AIG chief regrets attacking New York's Cuomo
The board of embattled insurer American International Group must privately be wondering if they made the wrong choice in their new CEO.
Robert Benmosche, who took over the company’s helm on Aug. 10, now says he regrets making derogatory comments about New York Atty. Gen. Andrew Cuomo in a closed-door meeting with employees last month.
Bloomberg News reported on Monday that Benmosche attacked Cuomo for the attorney general’s move in March calling attention to AIG employees who were due to receive previously agreed-upon retention bonuses.
Cuomo subpoenaed AIG for the names of the employees, saying he wanted to investigate whether "any of the individuals receiving such payments were involved in the conduct that led to AIG’s demise and subsequent bailout" by the federal government.
"What he did is so unbelievably wrong," Benmosche said of Cuomo at the Aug. 11 meeting with employees in Houston, according to a record obtained by Bloomberg. "He doesn’t deserve to be in government, and he surely shouldn’t be the attorney general of the state of New York. What he did is criminal. You don’t create lynch mobs to go out to people’s homes and do the things he did."
But Cuomo, despite his political blustering about the money and calls to have the payouts returned, didn’t encourage lynch mobs. In fact, he stood fast against calls to release the names of the bonus recipients.
AIG late Monday put out a statement saying that Benmosche "regrets his comments regarding Mr. Cuomo and the tone of those comments. Mr. Benmosche now recognizes that [Cuomo] resisted public pressure to disclose the names of AIG employees during the controversy in March regarding compensation, and with emotions running high, he noted the importance of all parties to proceed with care and sober judgment."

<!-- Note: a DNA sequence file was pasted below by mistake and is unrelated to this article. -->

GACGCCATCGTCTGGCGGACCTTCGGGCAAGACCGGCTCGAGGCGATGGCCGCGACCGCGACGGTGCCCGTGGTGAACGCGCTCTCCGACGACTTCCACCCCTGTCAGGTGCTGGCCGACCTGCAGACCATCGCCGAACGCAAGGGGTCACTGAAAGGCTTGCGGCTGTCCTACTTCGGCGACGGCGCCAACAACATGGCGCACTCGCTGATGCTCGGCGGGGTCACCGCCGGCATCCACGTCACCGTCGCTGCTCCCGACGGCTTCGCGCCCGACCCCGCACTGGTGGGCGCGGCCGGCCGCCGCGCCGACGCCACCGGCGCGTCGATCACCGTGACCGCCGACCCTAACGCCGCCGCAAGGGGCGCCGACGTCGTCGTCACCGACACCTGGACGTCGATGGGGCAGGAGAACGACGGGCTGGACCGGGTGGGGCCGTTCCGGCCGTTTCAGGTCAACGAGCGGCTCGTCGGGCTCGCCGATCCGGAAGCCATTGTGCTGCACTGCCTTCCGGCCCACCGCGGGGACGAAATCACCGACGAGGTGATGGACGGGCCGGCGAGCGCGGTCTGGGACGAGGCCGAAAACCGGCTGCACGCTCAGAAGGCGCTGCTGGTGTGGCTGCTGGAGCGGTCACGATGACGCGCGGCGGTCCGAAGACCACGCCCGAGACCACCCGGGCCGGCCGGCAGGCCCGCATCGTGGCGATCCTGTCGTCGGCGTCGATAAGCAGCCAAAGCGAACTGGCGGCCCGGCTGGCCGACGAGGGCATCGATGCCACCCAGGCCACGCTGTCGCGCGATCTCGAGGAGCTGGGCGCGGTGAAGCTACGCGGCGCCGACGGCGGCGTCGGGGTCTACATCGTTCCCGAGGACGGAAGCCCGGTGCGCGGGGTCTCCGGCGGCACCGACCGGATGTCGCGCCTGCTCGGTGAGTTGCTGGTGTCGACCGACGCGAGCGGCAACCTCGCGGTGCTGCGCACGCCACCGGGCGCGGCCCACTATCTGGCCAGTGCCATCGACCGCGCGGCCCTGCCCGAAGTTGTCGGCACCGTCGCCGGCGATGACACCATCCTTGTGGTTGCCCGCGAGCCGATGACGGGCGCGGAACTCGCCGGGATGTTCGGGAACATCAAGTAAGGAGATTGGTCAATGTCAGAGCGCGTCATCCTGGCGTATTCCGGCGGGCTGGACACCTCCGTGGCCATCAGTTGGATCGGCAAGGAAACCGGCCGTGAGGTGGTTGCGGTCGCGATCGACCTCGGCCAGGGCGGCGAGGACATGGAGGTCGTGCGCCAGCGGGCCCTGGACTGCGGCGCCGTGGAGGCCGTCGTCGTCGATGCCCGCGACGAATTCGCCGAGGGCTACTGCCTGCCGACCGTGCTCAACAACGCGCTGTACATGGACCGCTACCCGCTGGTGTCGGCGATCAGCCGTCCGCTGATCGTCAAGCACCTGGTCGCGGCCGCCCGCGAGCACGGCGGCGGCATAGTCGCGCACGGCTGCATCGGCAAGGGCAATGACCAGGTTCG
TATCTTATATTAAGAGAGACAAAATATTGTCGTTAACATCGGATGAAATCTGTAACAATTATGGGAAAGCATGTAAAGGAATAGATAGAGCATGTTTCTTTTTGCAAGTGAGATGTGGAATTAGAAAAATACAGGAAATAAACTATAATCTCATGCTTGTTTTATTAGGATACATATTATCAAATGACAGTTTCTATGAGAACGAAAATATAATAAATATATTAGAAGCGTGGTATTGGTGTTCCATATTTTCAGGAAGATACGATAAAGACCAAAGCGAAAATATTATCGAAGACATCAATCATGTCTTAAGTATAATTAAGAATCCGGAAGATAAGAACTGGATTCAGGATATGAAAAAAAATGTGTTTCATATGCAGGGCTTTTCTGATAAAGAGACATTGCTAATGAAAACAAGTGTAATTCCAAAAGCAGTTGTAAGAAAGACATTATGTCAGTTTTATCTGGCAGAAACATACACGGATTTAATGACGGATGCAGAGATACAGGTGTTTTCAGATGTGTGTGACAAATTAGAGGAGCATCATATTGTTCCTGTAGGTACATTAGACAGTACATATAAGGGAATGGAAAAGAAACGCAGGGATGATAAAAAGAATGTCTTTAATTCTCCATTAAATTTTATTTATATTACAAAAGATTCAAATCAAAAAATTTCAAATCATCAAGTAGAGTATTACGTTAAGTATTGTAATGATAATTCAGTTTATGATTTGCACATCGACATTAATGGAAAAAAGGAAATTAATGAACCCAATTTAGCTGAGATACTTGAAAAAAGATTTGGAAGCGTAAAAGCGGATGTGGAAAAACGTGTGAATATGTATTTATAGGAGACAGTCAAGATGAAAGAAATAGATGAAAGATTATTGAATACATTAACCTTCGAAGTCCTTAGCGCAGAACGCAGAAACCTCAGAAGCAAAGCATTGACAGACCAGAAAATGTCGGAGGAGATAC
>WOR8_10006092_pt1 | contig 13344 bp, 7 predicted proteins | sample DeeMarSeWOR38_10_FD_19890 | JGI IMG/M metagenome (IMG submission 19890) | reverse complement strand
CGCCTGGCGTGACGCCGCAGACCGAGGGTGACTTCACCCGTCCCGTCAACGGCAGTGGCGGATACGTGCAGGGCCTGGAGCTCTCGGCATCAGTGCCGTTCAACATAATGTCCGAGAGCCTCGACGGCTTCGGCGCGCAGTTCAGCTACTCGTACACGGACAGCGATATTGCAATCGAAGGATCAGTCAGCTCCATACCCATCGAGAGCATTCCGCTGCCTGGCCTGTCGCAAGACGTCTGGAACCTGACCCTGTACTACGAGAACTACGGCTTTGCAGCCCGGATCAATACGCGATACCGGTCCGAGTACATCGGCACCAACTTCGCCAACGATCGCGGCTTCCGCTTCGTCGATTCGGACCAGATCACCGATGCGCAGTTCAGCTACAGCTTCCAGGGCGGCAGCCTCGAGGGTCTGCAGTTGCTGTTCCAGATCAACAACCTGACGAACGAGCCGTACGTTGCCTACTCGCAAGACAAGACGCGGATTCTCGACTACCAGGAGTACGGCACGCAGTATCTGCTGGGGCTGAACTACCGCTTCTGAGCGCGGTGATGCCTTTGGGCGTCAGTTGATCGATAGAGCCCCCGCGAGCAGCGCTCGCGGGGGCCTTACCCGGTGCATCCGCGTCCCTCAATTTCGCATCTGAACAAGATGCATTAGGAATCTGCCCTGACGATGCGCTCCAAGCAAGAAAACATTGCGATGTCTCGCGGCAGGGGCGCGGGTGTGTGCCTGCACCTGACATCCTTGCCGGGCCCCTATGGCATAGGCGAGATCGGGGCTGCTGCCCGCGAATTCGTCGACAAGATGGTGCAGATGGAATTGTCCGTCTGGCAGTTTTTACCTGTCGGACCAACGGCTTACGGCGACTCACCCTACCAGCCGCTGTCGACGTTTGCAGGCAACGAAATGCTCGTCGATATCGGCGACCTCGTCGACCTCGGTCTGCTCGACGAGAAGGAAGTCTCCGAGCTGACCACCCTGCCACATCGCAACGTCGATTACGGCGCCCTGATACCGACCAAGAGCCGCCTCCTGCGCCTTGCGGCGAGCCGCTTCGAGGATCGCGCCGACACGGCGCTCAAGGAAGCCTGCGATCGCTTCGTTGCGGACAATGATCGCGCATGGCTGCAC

In an interview with Reuters today, Benmosche, who came to AIG from MetLife Inc., said he had apologized to Cuomo’s office. But he then tried to explain his way out of the comments.
"You can characterize me as a goon or you can characterize me as somebody who is attempting to deal with a complex issue of a very demoralized employee force and said those things to them in confidence to reassure them that they no longer have to be afraid that they are going to be attacked again," Benmosche told Reuters.
"One should not misconstrue my aggressive comments -- which were aggressive," he said. "But, on the other hand, I think the government understands that I said what I said.
"I said I would be aggressive before I came on board, and this is going to require strong, aggressive leadership to get this company righted and be able to make good on all of our obligations. They need an aggressive person."
But AIG doesn’t need a loose cannon, which is what an aggressive CEO who can’t get his facts straight risks being labeled.
AIG’s stock, which had soared in August as speculators piled in, is suffering a mini-meltdown with the rest of the financial sector today. The shares were off $7.73, or 17%, to $37.60 at about 11:45 a.m. PDT.
-- Tom Petruno
Photo: Robert Benmosche. Credit: Nikola Solic / Reuters